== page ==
Wednesday, June 29, 2011

Peter Murphy concert review

A version of my review originally appeared at:

courtesy Nettwerk Records
“I’m going out of my mind! Peter Murphy at Detroit Bar!”

That loud exclamation, by a delighted male fan, definitely summed up many concertgoers’ thoughts on Sunday night, when the influential goth rocker played his smallest Orange County gig (capacity: 250) in recent memory.

Earlier this month, Murphy released aptly-titled album Ninth via Nettwerk Records. The potent effort, recorded with his core live band, frequently delves into hard edged terrain (modern rock radio stations should be all over it; Rodney on the Roq’s late Sunday night KROQ program already spotlighted some material).

SoCal followers have been graced with several local appearances since the spring, including the Galaxy, Mayan and Amoeba Records (next up is the Troubadour on Wednesday; yet another return is planned for winter).

At the sold out, 75-minute Costa Mesa show, Murphy and his backing trio opened with the ominous slow churn of former band Bauhaus’ “Burning from the Inside” (not the complete 9 ½ minute version), before segueing into the glam-leaning “Velocity Bird.” Current single “I Spit Roses” (inspired by a tiff between Bauhaus members while recording 2008 swan song, Go Away White) was even better live.

The tall front man – dressed in a dark blazer and black t-shirt with a hint of eyeliner - preened, gestured, leaned on the musicians and was close enough to lighting on the modest stage to re-position them as needed. He was jovial, playfully taunting the crowd about touching him and whether they got their money’s worth.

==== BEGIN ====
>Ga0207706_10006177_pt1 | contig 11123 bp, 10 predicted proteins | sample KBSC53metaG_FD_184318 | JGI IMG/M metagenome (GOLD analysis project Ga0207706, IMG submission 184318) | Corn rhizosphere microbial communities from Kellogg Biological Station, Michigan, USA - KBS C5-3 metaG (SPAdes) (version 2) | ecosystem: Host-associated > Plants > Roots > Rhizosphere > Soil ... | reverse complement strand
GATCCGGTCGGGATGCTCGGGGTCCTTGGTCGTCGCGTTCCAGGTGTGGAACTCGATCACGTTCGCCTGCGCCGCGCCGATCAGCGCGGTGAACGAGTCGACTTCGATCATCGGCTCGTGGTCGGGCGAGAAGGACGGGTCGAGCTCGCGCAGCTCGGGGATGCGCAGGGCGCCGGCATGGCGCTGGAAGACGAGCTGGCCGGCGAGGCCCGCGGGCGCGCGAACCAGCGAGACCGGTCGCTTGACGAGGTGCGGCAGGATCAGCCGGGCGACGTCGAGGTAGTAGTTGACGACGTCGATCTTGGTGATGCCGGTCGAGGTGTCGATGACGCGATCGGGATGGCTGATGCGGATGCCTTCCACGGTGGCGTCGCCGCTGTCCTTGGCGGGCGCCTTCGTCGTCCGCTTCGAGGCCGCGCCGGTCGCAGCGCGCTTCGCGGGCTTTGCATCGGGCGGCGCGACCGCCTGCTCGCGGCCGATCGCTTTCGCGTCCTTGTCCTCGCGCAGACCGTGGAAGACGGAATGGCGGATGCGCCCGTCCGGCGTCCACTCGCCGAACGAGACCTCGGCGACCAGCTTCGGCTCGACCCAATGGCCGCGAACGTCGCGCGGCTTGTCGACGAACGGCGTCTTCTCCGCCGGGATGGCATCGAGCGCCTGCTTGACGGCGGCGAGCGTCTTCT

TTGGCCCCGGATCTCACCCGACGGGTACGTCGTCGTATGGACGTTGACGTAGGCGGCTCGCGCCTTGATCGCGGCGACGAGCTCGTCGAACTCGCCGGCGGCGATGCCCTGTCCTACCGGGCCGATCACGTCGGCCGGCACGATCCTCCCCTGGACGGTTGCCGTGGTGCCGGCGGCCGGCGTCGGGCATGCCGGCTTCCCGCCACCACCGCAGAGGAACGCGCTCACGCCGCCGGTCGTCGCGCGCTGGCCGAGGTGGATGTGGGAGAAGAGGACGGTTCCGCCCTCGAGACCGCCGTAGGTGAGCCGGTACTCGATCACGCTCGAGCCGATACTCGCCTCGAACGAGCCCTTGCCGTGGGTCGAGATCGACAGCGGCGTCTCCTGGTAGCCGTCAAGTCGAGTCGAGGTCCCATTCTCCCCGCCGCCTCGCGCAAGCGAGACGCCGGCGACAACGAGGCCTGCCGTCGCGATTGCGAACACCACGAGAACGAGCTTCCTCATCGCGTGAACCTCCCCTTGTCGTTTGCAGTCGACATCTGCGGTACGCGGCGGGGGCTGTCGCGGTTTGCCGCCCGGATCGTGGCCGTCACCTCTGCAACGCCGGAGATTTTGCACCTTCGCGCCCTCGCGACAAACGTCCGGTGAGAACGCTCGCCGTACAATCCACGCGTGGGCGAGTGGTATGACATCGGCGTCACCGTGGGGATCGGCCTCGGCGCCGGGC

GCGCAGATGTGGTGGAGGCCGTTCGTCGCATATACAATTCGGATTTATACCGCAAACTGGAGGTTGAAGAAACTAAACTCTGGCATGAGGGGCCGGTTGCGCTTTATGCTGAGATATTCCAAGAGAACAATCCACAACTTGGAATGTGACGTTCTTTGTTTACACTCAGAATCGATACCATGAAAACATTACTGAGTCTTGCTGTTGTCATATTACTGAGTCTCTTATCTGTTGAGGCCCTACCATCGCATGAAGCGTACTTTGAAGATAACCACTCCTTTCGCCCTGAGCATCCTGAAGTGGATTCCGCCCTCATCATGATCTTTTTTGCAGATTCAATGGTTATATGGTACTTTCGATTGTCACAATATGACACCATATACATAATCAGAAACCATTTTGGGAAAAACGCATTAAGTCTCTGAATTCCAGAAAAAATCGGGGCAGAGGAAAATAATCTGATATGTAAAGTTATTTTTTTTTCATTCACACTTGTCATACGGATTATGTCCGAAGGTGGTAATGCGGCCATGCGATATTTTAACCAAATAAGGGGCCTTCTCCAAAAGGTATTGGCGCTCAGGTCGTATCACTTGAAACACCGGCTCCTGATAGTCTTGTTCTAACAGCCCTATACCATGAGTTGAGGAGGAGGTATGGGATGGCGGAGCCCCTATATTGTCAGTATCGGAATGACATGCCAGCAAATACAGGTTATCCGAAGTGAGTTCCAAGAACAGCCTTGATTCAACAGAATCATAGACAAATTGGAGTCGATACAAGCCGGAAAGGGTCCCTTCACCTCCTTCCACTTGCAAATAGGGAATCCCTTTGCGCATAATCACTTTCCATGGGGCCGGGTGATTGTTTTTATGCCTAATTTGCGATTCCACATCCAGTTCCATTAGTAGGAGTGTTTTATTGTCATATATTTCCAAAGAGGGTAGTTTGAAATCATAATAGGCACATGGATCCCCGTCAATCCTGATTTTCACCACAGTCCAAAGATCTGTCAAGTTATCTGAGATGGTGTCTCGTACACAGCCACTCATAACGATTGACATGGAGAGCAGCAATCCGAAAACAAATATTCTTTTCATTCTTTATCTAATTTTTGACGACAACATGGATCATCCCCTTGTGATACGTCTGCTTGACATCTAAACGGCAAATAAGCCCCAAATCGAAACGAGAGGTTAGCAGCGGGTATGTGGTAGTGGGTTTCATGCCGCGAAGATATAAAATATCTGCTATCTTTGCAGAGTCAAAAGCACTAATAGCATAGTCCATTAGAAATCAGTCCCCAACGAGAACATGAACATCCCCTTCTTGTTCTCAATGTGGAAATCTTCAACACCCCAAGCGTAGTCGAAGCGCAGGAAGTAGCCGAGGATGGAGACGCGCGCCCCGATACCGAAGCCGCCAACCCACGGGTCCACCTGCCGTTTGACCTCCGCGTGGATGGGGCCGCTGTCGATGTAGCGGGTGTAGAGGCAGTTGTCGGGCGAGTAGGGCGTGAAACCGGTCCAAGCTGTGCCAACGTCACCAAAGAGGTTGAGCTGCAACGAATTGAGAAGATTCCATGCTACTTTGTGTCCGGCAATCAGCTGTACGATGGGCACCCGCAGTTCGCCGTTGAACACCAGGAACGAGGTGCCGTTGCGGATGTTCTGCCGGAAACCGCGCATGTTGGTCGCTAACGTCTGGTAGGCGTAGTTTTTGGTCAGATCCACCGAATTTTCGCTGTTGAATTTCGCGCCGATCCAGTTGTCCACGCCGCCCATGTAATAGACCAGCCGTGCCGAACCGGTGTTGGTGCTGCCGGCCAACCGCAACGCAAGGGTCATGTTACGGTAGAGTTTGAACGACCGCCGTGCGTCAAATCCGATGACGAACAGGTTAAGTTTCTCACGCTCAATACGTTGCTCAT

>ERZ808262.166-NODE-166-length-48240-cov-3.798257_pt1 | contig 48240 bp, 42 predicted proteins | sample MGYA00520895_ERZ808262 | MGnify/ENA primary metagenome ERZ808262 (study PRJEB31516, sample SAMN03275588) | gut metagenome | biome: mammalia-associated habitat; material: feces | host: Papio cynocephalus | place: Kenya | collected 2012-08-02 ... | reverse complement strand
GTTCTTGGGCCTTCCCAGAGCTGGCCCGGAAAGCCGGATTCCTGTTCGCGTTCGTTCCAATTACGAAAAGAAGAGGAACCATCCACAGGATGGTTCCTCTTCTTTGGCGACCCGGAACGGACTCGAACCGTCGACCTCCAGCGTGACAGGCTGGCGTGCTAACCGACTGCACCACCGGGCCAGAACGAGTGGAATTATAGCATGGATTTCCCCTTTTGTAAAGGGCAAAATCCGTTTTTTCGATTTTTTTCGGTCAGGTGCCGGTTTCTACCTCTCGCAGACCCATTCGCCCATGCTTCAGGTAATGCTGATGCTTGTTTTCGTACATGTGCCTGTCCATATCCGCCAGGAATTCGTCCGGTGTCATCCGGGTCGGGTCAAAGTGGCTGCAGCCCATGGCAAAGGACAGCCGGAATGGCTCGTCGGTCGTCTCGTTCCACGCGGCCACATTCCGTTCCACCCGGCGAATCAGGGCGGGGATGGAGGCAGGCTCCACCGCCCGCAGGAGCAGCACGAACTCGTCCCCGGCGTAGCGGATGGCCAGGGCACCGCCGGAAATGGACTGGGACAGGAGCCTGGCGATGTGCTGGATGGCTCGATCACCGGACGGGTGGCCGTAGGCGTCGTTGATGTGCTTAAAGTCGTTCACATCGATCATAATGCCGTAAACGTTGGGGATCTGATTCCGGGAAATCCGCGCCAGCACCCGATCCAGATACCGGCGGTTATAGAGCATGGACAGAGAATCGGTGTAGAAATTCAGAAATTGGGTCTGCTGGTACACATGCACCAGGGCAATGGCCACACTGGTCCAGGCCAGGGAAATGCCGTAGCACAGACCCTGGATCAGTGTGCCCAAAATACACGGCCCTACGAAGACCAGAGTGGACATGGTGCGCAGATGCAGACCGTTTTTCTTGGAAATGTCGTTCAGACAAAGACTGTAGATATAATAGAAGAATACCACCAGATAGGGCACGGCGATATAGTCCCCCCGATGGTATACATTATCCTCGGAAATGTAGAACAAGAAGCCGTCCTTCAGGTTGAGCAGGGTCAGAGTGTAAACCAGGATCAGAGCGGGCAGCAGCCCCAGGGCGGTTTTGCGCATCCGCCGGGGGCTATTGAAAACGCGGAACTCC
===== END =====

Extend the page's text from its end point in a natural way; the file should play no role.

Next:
Front-loading the set with four brawny new songs from Ninth (out of five total) and a forceful take on Iggy & the Stooges’ “Raw Power” was a risky move. Another ‘80s Bauhaus nugget - the regal and frantic “Silent Hedges” (where Mark Gemini-Thwaite impressed on 12-string guitar) proved captivating, but didn’t stave off some people’s restlessness. One frustrated guy, obviously anxious for the old solo hits, yelled “c’mon, throw us a bone.” He didn’t exactly get his way.

Murphy debuted “Gaslit,” a promising, meditative tune from a forthcoming EP. The lush “Subway” and “I’ll Fall with Your Knife” (Murphy handled acoustic guitar on the latter) used sampled instrumentation and were among the evening’s more dramatic high points. Both went down well.

Lurching main set closer “Uneven & Brittle,” driven by fuzztone guitar, was obviously inspired by Bauhaus’ touring and Murphy’s recording with Trent Reznor over the past five years.

Come encore time, the vocalist returned to the 12-string instrument for gorgeous ballad “Marlene Dietrich’s Favorite Poem” (from 1989’s Deep). He stopped the song when an electronic drum pattern emerged at the wrong time.

This up close and personal evening with Murphy might have been a bit short and bereft of radio hits, but it proved he’s still a unique and vital artist who deserves continued attention.

Peter Murphy, Detroit Bar, Costa Mesa, June 26, 2011 
Setlist: Burning from the Inside (Bauhaus)/Velocity Bird/Peace to Each/I Spit Roses/Seesaw Sway/Raw Power (Iggy & the Stooges)/Silent Hedges (Bauhaus)/Subway/Gaslit/I’ll Fall with Your Knife/Indigo Eyes/Deep Ocean, Vast Sea/Uneven & Brittle
Encore: Marlene Dietrich’s Favorite Poem/All Night Long

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